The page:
Knowing the products are healthier to eat and free from all manner of antibiotics, diseases,  salmonella and other hazards of the poultry industry is priceless.

Mission Craze Performance

I ordered my Mission Craze bow at Clyde’s Archery in Corpus Christi, Texas.

Mission CrazeI’ve had my Mission Craze bow for several weeks now.  The first few uses left my arms tired and sore.  It was partly due to using muscles I don’t normally use in that way, but mostly it was because of the shoulder surgery I had last year. Even so, I am getting better and stronger.

The best part is that it is accurate.  One technically could argue that I’m the one who is accurate since I am pretty accurate with a gun and a bowling ball.  But, I hesitate to say it’s all me because the last time I used a bow was in 1973.  At best I would be considered out of practice.

It’s going to take time until I have enough strength to pull at a high enough draw weight to make a good kill shot, but I’ll get there!  This is my final post about the Mission Craze.

Mission Craze – Best Choice Ever!

Mission CrazeAs you know, we decided to buy bows.  We searched for months until we found one that felt like it belonged in my hands.  It’s been many years since I used a bow, and I didn’t think I would be buying another one any time soon.

We got the call that my bow had arrived and we went in to get it on my husband’s first day off.  When we got there, his bow had just come in that same day.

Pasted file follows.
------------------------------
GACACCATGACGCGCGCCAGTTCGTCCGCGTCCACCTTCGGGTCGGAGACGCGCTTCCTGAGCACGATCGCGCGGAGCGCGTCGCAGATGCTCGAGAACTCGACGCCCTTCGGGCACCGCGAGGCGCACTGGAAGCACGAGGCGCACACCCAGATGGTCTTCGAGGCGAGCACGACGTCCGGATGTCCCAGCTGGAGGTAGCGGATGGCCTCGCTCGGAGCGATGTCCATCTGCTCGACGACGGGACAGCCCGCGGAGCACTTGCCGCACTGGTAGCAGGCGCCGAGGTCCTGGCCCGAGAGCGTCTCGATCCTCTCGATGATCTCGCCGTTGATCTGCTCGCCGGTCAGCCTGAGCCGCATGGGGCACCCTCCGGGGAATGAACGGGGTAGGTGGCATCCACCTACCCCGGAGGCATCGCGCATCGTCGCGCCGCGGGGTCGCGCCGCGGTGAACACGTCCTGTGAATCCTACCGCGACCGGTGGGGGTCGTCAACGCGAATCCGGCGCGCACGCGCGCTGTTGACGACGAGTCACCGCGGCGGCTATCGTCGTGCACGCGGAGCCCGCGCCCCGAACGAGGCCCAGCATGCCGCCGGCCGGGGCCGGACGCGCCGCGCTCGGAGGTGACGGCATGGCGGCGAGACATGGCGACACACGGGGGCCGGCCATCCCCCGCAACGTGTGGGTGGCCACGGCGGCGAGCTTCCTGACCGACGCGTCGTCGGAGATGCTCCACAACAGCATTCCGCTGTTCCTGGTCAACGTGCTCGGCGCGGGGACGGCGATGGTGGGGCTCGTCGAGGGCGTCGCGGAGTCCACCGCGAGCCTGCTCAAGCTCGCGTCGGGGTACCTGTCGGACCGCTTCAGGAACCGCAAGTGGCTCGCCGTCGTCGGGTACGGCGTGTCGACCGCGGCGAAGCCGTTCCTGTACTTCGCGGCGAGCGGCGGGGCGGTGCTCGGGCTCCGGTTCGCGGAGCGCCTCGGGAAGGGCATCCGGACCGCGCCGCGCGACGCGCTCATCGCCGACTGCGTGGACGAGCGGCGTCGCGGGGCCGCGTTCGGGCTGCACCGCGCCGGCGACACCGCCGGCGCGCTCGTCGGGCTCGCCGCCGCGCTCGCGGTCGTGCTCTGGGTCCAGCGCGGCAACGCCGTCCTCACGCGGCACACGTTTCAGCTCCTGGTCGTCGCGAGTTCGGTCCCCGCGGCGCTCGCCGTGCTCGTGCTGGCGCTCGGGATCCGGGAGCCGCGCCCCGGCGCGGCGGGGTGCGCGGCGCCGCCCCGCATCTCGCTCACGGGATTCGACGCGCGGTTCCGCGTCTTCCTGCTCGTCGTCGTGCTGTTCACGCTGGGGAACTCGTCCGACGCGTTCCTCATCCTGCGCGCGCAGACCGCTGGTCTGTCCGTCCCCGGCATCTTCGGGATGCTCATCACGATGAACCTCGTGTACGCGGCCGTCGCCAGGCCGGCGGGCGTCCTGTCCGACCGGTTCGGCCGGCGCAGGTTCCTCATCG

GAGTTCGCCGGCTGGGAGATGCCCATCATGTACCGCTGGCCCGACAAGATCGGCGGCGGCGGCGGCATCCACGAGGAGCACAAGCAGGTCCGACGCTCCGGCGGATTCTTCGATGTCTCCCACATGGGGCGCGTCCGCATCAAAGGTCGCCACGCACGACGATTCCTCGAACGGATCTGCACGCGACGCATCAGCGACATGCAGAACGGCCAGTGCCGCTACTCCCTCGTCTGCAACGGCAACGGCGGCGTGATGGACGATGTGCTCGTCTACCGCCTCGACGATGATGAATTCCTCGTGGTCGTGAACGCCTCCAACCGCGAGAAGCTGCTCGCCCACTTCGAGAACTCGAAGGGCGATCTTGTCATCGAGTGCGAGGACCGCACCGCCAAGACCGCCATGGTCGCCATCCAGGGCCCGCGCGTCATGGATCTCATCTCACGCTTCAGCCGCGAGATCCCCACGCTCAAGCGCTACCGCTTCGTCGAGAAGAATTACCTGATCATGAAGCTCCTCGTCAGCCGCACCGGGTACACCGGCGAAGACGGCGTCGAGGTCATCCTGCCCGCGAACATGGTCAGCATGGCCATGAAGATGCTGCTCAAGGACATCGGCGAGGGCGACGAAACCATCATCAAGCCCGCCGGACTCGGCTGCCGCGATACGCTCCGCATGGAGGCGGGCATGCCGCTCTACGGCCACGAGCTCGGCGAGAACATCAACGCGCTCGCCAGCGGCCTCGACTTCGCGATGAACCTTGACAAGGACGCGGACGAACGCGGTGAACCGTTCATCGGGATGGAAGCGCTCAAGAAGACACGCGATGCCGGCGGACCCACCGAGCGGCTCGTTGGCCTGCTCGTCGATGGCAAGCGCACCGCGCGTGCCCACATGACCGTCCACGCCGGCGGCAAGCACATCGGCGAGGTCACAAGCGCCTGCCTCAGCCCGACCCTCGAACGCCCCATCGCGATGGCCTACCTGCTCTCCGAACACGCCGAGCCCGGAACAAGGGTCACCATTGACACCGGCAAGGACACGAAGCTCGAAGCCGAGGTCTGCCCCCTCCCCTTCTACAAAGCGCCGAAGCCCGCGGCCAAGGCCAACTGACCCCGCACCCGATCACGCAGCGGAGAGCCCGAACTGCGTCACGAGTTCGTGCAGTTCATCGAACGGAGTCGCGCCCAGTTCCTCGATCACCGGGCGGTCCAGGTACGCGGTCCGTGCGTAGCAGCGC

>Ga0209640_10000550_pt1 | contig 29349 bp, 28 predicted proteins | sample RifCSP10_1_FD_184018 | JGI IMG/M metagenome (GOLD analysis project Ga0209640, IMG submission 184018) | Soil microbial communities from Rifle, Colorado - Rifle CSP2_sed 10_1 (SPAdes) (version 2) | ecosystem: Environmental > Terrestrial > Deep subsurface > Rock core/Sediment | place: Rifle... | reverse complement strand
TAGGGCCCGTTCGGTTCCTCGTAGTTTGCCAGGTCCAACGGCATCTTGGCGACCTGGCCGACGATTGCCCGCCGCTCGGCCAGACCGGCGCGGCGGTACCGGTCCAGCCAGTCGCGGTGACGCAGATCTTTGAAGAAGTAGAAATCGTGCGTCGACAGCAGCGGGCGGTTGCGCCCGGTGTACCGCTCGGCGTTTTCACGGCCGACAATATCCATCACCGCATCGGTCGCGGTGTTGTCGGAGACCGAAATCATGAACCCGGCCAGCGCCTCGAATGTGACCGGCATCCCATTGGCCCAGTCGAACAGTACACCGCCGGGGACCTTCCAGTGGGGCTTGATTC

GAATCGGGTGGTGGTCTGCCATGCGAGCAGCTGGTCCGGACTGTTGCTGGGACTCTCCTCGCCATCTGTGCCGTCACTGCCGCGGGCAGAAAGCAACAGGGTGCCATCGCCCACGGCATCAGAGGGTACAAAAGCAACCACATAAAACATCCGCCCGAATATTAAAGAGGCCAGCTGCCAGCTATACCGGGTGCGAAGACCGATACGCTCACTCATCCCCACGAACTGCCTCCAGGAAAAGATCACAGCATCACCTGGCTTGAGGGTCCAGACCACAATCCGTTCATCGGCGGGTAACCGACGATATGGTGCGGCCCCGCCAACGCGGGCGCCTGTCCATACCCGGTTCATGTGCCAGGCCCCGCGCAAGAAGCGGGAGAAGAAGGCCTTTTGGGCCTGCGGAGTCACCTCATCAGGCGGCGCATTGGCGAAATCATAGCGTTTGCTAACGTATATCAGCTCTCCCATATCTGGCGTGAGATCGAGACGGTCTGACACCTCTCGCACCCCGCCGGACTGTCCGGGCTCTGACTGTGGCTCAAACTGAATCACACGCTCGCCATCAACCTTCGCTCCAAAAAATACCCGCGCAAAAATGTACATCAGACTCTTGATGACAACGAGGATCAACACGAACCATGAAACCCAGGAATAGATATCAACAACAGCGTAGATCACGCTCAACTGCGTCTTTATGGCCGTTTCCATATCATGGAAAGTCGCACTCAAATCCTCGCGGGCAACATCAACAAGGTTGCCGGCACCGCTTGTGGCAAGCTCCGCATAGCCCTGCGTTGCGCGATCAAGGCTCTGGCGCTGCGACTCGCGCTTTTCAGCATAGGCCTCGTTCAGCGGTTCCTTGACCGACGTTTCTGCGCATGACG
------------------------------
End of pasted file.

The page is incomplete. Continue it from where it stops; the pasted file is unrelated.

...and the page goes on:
The tech adjusted my bow to accommodate my draw length and strength.  Since I had rotator cuff surgery some months ago, my left arm isn’t as strong as I would like, but it will get that way.  I feel it after every practice session.  Over time, it will get better.

The first nice day, by that I mean the first day the wind wasn’t 70 mph, we went out to try our bows.  It was awesome.  There were no adjustments needed for the sites.  Since I have a low draw weight, I can use the bale of hay for a target.  Eventually I won’t be able to do that.  But for now, my grandson and I use the hay bale.  David has to use the other target, but that’s another post.

The Craze pulls smoothly and is easily positioned for targeting.  With my left Mission Crazearm still weak, it is a challenge to hold the bow still, so some of my shots aren’t very accurate, but even so, I do pretty good. It won’t be long until I consistently hit the bullseye.  That’s just a matter of rehab from the surgery.  Using the bow is great for that!  Oh, did I mention that it’s adorable??  I love that animal stripe.